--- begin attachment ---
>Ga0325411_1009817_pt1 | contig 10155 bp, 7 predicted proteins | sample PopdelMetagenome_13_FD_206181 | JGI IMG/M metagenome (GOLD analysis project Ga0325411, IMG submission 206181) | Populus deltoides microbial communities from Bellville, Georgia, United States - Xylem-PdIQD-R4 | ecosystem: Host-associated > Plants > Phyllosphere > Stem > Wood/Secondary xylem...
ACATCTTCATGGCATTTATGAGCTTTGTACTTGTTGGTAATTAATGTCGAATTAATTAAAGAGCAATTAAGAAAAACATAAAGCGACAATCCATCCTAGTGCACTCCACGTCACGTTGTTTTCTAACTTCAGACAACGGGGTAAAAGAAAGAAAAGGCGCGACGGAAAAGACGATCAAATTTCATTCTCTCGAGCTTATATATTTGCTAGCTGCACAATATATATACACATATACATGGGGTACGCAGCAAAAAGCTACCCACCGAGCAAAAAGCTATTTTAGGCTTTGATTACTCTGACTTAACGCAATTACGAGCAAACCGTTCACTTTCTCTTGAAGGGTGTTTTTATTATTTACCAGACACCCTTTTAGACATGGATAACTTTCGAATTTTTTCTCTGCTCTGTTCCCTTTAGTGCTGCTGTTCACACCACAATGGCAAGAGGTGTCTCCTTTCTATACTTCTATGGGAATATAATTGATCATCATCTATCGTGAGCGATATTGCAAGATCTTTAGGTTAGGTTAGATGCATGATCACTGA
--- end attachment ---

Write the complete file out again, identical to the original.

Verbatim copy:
>Ga0325411_1009817_pt1 | contig 10155 bp, 7 predicted proteins | sample PopdelMetagenome_13_FD_206181 | JGI IMG/M metagenome (GOLD analysis project Ga0325411, IMG submission 206181) | Populus deltoides microbial communities from Bellville, Georgia, United States - Xylem-PdIQD-R4 | ecosystem: Host-associated > Plants > Phyllosphere > Stem > Wood/Secondary xylem...
ACATCTTCATGGCATTTATGAGCTTTGTACTTGTTGGTAATTAATGTCGAATTAATTAAAGAGCAATTAAGAAAAACATAAAGCGACAATCCATCCTAGTGCACTCCACGTCACGTTGTTTTCTAACTTCAGACAACGGGGTAAAAGAAAGAAAAGGCGCGACGGAAAAGACGATCAAATTTCATTCTCTCGAGCTTATATATTTGCTAGCTGCACAATATATATACACATATACATGGGGTACGCAGCAAAAAGCTACCCACCGAGCAAAAAGCTATTTTAGGCTTTGATTACTCTGACTTAACGCAATTACGAGCAAACCGTTCACTTTCTCTTGAAGGGTGTTTTTATTATTTACCAGACACCCTTTTAGACATGGATAACTTTCGAATTTTTTCTCTGCTCTGTTCCCTTTAGTGCTGCTGTTCACACCACAATGGCAAGAGGTGTCTCCTTTCTATACTTCTATGGGAATATAATTGATCATCATCTATCGTGAGCGATATTGCAAGATCTTTAGGTTAGGTTAGATGCATGATCACTGA